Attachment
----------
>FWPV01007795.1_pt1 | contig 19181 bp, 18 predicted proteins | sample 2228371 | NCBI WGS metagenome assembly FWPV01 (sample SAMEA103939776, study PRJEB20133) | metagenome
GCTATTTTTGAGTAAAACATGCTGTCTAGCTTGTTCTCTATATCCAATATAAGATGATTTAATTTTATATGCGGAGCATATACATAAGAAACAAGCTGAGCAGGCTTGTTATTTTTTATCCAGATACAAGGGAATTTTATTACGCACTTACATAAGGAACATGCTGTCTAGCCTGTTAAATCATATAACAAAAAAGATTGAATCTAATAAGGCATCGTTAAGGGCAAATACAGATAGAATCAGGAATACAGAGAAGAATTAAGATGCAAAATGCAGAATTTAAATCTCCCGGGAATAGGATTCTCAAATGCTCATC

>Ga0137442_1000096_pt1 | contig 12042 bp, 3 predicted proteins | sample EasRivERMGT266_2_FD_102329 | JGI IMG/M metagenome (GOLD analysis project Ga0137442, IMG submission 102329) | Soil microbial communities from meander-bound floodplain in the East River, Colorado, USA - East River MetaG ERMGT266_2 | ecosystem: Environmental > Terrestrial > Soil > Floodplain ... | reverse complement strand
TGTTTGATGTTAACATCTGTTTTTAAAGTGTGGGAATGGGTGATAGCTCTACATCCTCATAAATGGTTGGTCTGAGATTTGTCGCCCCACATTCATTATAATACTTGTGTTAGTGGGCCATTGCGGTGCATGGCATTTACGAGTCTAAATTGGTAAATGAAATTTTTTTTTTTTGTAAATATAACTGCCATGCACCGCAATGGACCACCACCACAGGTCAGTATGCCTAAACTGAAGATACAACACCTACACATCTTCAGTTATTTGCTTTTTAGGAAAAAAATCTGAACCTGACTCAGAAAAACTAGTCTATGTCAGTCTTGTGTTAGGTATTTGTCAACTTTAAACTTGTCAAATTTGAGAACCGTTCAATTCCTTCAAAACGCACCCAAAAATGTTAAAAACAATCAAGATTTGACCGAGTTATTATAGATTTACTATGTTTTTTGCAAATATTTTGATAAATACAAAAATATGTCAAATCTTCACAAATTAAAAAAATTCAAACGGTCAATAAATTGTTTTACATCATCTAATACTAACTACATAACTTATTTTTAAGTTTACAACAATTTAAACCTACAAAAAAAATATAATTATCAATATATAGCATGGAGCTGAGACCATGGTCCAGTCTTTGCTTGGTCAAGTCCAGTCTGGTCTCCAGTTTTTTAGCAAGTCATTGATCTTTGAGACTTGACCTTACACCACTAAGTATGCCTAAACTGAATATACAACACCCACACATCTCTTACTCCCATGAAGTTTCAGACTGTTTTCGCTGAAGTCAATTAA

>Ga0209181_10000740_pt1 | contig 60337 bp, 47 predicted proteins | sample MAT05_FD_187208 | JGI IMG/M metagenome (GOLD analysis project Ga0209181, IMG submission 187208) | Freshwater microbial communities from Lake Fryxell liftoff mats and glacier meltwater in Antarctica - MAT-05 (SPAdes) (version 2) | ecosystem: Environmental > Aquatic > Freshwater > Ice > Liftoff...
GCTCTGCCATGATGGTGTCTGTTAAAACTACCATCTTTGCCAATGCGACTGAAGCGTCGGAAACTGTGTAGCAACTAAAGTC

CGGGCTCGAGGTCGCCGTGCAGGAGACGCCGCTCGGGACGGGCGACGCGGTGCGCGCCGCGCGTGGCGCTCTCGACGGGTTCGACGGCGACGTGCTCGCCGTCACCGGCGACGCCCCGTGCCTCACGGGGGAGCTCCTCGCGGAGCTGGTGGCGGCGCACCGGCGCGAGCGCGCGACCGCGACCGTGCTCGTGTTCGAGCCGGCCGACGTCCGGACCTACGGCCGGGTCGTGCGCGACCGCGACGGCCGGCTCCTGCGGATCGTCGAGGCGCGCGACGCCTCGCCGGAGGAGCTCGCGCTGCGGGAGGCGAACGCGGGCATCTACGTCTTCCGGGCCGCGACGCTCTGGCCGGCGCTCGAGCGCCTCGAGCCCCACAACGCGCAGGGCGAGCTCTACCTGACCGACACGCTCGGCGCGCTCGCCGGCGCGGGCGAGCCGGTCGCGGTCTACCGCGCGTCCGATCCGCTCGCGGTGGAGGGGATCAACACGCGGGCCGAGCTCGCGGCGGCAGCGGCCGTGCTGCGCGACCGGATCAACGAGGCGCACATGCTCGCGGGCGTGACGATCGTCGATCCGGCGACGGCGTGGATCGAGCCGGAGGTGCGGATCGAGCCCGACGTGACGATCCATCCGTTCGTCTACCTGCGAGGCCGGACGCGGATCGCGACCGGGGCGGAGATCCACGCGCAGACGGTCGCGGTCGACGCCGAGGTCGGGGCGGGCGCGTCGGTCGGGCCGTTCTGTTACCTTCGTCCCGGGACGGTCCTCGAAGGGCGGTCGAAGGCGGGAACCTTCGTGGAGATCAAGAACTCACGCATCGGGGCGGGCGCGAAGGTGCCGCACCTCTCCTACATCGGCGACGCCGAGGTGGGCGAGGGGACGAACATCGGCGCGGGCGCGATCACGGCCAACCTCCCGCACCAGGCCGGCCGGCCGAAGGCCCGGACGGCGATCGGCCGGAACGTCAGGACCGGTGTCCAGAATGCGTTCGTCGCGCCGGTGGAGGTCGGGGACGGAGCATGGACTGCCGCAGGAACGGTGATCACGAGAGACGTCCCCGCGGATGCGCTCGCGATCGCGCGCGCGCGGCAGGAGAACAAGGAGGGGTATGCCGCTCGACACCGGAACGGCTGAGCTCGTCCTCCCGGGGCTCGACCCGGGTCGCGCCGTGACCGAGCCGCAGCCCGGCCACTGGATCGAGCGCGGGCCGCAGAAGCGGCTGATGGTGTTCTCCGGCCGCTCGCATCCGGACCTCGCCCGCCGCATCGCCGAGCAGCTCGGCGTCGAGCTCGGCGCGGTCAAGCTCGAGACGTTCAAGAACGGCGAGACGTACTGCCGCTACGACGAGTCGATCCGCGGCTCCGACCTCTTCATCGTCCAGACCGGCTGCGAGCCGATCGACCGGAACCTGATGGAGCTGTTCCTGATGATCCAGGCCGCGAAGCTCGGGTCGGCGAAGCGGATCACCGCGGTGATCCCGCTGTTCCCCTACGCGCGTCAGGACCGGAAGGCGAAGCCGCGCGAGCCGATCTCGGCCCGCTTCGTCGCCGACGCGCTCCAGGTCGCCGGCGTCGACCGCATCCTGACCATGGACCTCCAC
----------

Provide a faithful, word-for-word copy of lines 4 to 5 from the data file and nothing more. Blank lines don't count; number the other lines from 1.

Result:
TGTTTGATGTTAACATCTGTTTTTAAAGTGTGGGAATGGGTGATAGCTCTACATCCTCATAAATGGTTGGTCTGAGATTTGTCGCCCCACATTCATTATAATACTTGTGTTAGTGGGCCATTGCGGTGCATGGCATTTACGAGTCTAAATTGGTAAATGAAATTTTTTTTTTTTGTAAATATAACTGCCATGCACCGCAATGGACCACCACCACAGGTCAGTATGCCTAAACTGAAGATACAACACCTACACATCTTCAGTTATTTGCTTTTTAGGAAAAAAATCTGAACCTGACTCAGAAAAACTAGTCTATGTCAGTCTTGTGTTAGGTATTTGTCAACTTTAAACTTGTCAAATTTGAGAACCGTTCAATTCCTTCAAAACGCACCCAAAAATGTTAAAAACAATCAAGATTTGACCGAGTTATTATAGATTTACTATGTTTTTTGCAAATATTTTGATAAATACAAAAATATGTCAAATCTTCACAAATTAAAAAAATTCAAACGGTCAATAAATTGTTTTACATCATCTAATACTAACTACATAACTTATTTTTAAGTTTACAACAATTTAAACCTACAAAAAAAATATAATTATCAATATATAGCATGGAGCTGAGACCATGGTCCAGTCTTTGCTTGGTCAAGTCCAGTCTGGTCTCCAGTTTTTTAGCAAGTCATTGATCTTTGAGACTTGACCTTACACCACTAAGTATGCCTAAACTGAATATACAACACCCACACATCTCTTACTCCCATGAAGTTTCAGACTGTTTTCGCTGAAGTCAATTAA

>Ga0209181_10000740_pt1 | contig 60337 bp, 47 predicted proteins | sample MAT05_FD_187208 | JGI IMG/M metagenome (GOLD analysis project Ga0209181, IMG submission 187208) | Freshwater microbial communities from Lake Fryxell liftoff mats and glacier meltwater in Antarctica - MAT-05 (SPAdes) (version 2) | ecosystem: Environmental > Aquatic > Freshwater > Ice > Liftoff...